TSC SEEKS THE DISMISSAL OF  A PETITION CHALLENGING EXTENDED CLOSURE OF SCHOOLS, CBL ROLL OUT 

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TSC SEEKS THE DISMISSAL OF  A PETITION CHALLENGING EXTENDED CLOSURE OF SCHOOLS, CBL ROLL OUT 

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Community-based learning, CBL News

The Teachers Service Commission, TSC is a beehive of activities geared towards seeking the dismissal of a petition filed by a parent, Joseph Aura challenging the closure of schools and community-based learning rollout.

The Community-based learning was to be rolled out at the beginning of this month but it was temporarily halted after one parent, Mr. Aura-father of three filed a petition last month seeking to stop the CBL rollout. Instead, he demanded that schools be reopened in September 2020as earlier announced to avoid “unnecessary” wastage of learners’ precious time.

Through an affidavit sworn by TSC director-in charge of quality assurance and standards Reuben Nthamburi, the Commission has pointed a finger at Mr. Aura for not minding about the learners’ welfare and appreciating the fact that the government is committed to reopening schools once the virus cases nosedive.

TSC GUIDELINES ON COMMUNITY-BASED LEARNING

The Commission had already made a head start after the majority of the teachers enrolled for the program within two weeks.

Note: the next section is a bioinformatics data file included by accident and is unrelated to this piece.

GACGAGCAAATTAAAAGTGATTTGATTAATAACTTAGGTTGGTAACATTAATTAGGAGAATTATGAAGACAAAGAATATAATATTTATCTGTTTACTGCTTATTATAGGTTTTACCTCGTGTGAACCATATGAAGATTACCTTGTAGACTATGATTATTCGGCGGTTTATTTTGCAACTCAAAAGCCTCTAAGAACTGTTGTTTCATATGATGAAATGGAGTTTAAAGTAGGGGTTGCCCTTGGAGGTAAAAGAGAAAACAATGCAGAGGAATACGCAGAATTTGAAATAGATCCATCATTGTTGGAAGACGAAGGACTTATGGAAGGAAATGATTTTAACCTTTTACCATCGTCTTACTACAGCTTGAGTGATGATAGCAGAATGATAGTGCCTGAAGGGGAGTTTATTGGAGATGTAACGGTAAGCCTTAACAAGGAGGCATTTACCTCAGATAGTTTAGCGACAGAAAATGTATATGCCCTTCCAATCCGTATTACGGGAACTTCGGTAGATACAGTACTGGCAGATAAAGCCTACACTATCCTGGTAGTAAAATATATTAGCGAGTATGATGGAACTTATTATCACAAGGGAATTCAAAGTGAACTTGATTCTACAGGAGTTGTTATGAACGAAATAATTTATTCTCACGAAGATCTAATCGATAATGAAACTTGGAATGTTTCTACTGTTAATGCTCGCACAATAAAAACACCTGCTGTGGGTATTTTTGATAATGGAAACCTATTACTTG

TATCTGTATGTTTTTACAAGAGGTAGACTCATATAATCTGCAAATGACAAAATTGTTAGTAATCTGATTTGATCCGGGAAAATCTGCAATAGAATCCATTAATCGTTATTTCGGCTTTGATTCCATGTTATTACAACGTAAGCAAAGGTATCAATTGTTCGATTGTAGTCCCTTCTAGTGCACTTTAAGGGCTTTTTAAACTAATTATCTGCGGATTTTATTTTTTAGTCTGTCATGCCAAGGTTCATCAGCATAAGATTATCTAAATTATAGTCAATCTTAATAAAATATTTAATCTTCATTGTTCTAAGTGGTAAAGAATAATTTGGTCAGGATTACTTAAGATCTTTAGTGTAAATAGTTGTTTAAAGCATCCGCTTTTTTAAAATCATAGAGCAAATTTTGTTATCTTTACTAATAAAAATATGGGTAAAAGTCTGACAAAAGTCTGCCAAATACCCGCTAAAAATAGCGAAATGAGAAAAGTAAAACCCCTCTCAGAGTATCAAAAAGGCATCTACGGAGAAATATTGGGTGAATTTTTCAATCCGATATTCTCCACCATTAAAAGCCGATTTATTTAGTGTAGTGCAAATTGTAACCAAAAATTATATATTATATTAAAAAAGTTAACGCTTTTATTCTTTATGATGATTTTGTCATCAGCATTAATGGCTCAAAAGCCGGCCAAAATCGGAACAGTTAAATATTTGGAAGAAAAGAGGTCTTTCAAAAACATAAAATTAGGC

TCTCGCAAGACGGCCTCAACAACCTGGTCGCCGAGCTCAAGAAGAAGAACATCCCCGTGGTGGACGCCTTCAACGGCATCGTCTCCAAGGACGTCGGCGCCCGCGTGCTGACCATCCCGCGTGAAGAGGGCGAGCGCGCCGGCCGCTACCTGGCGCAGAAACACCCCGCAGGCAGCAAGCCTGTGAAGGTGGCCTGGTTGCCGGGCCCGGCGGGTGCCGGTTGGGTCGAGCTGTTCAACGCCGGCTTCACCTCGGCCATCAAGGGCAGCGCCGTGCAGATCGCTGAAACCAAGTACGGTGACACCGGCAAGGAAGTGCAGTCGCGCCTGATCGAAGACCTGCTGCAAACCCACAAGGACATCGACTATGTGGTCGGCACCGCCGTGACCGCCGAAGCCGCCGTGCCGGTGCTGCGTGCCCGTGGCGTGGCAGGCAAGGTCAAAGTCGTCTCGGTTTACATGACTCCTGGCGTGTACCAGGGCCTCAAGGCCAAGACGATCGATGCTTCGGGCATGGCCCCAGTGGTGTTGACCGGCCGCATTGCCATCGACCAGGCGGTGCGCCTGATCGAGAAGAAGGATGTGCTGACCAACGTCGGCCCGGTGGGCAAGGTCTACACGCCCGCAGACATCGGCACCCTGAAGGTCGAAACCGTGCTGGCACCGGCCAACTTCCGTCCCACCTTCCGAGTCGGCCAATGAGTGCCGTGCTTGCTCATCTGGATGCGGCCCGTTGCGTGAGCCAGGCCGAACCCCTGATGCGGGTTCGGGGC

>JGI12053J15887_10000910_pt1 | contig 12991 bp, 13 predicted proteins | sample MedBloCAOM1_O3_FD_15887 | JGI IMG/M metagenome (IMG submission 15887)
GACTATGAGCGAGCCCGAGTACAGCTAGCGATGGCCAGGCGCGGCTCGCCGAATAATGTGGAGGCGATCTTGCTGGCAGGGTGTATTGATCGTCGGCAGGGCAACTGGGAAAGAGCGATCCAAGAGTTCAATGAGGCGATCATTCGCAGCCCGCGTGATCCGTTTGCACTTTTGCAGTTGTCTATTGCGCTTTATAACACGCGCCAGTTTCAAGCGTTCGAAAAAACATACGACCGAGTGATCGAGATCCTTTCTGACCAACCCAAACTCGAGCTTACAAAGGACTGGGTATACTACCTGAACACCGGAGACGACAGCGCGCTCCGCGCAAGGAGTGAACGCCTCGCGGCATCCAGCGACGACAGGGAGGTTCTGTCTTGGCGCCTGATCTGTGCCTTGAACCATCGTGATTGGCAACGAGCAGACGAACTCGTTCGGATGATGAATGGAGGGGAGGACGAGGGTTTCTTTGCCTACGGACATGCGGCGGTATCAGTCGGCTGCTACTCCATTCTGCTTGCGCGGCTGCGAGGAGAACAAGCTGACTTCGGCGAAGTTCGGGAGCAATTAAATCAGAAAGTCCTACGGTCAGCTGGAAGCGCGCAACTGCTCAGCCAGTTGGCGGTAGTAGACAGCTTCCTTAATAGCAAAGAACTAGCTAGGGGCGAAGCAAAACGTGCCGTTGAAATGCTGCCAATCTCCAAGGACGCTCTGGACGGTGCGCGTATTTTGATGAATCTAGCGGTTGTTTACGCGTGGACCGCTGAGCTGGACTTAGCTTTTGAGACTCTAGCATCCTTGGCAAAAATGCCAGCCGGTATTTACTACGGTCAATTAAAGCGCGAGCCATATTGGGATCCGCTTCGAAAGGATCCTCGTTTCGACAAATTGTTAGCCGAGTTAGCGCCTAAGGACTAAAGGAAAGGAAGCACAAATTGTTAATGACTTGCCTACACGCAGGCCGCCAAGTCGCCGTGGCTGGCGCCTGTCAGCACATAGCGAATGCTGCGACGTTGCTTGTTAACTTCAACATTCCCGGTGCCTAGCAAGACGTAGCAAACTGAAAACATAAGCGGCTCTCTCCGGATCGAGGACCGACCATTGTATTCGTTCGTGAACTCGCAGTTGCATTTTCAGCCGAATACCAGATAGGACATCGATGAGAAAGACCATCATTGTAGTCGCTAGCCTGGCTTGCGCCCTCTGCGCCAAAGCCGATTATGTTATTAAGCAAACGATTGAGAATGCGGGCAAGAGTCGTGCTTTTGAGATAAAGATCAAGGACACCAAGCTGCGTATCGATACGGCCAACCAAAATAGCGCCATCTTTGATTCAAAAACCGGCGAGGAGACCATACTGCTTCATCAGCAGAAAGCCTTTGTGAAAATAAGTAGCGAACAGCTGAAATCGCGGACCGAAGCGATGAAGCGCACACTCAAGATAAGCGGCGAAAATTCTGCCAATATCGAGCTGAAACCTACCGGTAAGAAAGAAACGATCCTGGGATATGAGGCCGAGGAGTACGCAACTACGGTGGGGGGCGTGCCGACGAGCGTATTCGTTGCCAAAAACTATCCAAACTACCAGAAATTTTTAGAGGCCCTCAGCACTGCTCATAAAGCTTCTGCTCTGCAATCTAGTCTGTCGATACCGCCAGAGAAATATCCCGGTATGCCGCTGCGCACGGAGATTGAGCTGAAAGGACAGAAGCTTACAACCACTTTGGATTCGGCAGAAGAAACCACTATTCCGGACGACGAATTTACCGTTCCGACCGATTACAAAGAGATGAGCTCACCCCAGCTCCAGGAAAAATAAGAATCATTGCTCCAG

The Commission had also issued guidelines on how the Community-based learning program will be conducted.

The program targets over 10 million learners. All TSC employed teachers will be mapped out and allocated Nyumba Kumi where they will be teaching.

No teacher will be forced to travel to offer community lessons during the pandemic. However, heads of institutions will have to report to their schools at least once a week or when called upon to do so to assist teachers in their venues access teaching materials and to perform other administrative duties.

Teachers are expected to report to their venues daily from Monday to Friday for the exercise. The venues which include various community spaces such as churches and social halls will be identified by the chiefs.

Teachers are expected to engage learners for 4-5 hours after which they will issue a report on the activities carried out to curriculum support officers and sub-county directors of education.

The Commission has further directed teachers to utilize their innovation to capture learners’ attention throughout the sessions.

Proposed learning activities include values, life skills, environmental education, physical activities, education activities, literacy, numeracy, health and fitness, and other academic activities based on the learners’ age and level.

The program will run for an indefinite period since the education ministry has not announced the official reopening dates.

Psychosocial support will also be provided to enable learners to navigate through severe challenges bordering on teen pregnancy, parental loss, sickness, sexual abuse among others.

COMMUNITY-BASED LEARNING CURRICULUM

The question many teachers are asking themselves now is what curriculum will be followed to ensure that learners are at par.

This pertinent issue has also been raised by some   KUPPET branch secretaries.

According to the latest TSC guidelines, the curriculum for the community- based learning will be posted by the Kenya Institute of Curriculum Development, KICD next week.

This will make planning easier. However, teachers do not have to stick to the curriculum for they will require a lot of innovation to make learning more interesting and expand learning activities.

This curriculum will not be used to cover the syllabus.

 

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